FiveThirtyEight Assess their Accuracy

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BillTre

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This is a podcast and it can be found here. Basically, an interview of Nate Silver, the stat head behind FiveThirtyEight.com.
They have made thousands of predictions on politics and sports (which they publish) and consider their competition to be betting sites and other modelers. Nate used to play professional poker.

What I found interesting was how they go about calibrating their statistical models by comparing predictions.
Because they have so many results (large numbers of predictions paired with results; sports is good for this), and how successful they have been (by some statistical analysis) they can look at how accurate their predictions were.
From that point, they try to improve their model.
 

BWV

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Thanks, have to listen to the podcast. If this is all they are benchmarking themselves to
https://projects.fivethirtyeight.com/checking-our-work/presidential-elections/
then its incomplete. The interesting questions are how FiveThirtyEight compares to prediction markets and, now that they are widely followed, their impact on prediction markets. One has to assume that FiveThirtyEight's predictions are incorporated and discounted in prediction markets like Predictit, making FiveThirtyEight just one piece of information that the market price incorporates.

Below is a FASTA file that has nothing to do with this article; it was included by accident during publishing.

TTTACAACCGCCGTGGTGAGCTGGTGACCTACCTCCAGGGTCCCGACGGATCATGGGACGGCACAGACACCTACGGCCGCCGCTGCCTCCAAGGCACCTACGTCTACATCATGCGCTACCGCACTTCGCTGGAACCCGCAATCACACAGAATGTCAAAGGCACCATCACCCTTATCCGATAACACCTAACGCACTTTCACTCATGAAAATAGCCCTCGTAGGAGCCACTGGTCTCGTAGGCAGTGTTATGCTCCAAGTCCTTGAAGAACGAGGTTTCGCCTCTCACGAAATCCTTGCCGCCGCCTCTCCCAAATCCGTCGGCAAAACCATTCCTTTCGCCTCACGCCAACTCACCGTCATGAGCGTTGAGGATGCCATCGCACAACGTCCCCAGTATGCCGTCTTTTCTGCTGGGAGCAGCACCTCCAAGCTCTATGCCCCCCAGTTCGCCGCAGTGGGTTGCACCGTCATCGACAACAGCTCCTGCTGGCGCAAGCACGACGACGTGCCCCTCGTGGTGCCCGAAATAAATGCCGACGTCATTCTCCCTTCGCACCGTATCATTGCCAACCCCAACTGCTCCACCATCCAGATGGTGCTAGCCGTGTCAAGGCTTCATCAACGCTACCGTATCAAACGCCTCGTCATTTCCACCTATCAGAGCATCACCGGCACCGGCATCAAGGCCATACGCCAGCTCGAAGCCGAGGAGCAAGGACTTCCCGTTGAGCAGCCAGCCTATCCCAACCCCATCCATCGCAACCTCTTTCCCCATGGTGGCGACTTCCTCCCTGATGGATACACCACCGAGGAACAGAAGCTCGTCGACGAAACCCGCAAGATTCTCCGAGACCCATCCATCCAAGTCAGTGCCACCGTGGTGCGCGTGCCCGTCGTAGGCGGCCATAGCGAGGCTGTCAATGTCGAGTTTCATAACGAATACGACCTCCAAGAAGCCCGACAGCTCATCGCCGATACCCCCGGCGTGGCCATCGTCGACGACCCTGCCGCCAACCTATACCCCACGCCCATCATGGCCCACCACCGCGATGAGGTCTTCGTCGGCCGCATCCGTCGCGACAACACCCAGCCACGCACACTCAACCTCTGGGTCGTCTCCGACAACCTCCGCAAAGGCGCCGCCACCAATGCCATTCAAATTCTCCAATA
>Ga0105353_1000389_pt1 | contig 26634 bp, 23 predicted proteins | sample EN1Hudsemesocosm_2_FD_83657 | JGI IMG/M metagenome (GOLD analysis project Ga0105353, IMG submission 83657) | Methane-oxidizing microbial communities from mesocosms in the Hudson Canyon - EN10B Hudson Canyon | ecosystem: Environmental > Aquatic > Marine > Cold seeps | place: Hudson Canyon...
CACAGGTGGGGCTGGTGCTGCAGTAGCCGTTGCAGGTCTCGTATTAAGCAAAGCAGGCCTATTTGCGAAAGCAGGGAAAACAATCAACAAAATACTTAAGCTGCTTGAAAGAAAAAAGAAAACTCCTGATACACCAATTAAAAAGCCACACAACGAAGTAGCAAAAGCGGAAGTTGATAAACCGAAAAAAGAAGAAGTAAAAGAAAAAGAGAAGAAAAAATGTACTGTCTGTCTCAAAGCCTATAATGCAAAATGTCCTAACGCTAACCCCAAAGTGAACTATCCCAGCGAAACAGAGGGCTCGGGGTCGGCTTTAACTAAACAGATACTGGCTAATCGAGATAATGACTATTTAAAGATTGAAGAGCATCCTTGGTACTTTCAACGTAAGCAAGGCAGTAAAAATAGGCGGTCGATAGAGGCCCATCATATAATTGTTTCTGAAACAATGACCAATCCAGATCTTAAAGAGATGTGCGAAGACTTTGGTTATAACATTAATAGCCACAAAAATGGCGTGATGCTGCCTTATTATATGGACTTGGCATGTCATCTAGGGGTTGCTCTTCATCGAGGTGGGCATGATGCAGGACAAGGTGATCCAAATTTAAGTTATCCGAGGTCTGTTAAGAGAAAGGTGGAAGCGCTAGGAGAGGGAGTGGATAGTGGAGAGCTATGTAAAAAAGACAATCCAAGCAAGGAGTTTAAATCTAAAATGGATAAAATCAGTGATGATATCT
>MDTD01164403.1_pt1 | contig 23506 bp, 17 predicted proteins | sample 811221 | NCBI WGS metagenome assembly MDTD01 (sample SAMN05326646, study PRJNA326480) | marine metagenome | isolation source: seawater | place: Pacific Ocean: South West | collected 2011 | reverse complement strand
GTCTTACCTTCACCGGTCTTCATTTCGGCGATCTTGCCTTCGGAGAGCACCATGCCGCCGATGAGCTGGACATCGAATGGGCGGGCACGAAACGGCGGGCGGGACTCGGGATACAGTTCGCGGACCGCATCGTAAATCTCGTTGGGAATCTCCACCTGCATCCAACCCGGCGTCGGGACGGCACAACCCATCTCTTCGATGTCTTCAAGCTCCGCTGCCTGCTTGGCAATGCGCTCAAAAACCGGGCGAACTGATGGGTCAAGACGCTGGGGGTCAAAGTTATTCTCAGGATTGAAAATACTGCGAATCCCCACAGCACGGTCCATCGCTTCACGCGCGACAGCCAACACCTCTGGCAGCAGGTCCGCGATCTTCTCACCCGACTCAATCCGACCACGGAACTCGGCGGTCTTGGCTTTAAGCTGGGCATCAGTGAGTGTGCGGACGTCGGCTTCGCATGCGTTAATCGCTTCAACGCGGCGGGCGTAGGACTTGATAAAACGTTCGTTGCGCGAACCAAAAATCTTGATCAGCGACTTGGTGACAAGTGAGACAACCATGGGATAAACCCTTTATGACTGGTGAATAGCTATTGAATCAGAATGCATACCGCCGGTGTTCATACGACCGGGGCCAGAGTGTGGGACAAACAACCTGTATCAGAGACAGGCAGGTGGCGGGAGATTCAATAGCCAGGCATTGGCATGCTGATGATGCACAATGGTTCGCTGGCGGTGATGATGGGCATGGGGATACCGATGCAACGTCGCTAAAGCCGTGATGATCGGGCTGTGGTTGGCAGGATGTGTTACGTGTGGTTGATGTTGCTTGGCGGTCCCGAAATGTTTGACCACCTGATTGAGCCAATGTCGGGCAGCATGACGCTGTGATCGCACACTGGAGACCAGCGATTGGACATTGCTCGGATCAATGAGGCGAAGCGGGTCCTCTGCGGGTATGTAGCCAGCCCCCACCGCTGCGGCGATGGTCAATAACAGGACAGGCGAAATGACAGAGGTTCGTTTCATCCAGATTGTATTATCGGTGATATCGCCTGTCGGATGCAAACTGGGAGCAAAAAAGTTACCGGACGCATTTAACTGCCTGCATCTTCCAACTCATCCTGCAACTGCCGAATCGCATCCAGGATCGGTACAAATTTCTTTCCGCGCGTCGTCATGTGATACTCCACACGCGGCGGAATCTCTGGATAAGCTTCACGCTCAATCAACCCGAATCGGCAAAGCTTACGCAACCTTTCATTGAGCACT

The other interesting issue is the impact of FiveThirtyEight's predictions on actual events. If FiveThirtyEight says candidate X has a better chance of winning, that information now taken seriously by donors, party insiders and voters.
 

gleem

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Kind of self fulfilling prophecy scenario?
 

Ygggdrasil

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Here is the written article, published last week by FiveThirtyEight, on their backtesting of their predictions: https://fivethirtyeight.com/features/when-we-say-70-percent-it-really-means-70-percent/

It discusses two main measures by which they are evaluating their predictions. First, are the predictions well calibrated? When for all events where they predicted at a 70% probability, do 7 out of ten of those events occur while the remaining three fail to occur? Second, they examine the skill of their prediction. For example, predicting that each of the 68 teams in the NCAA men's basketball tournament has a 1/68 chance of winning the tournament produces a well calibrated forecast, but not a particularly skillful one.

Here are some independent evaluations/commentary on FiveThirtyEight's methods:
 

BWV

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FiveThirtyEight does not beat prediction markets

 

BillTre

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Here is another article from FiveThirtyEight on the same issue, but with results from the 2019 NCAA B-ball results.
They also have some graphs of their measures of skill, uncertainty, and resolution of their forecasts.
The graphs also compare their political and sports forecasts.
 

scottdave

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I have heard Nate's book The Signal and the Noise is good. I found a used copy for $5.
 

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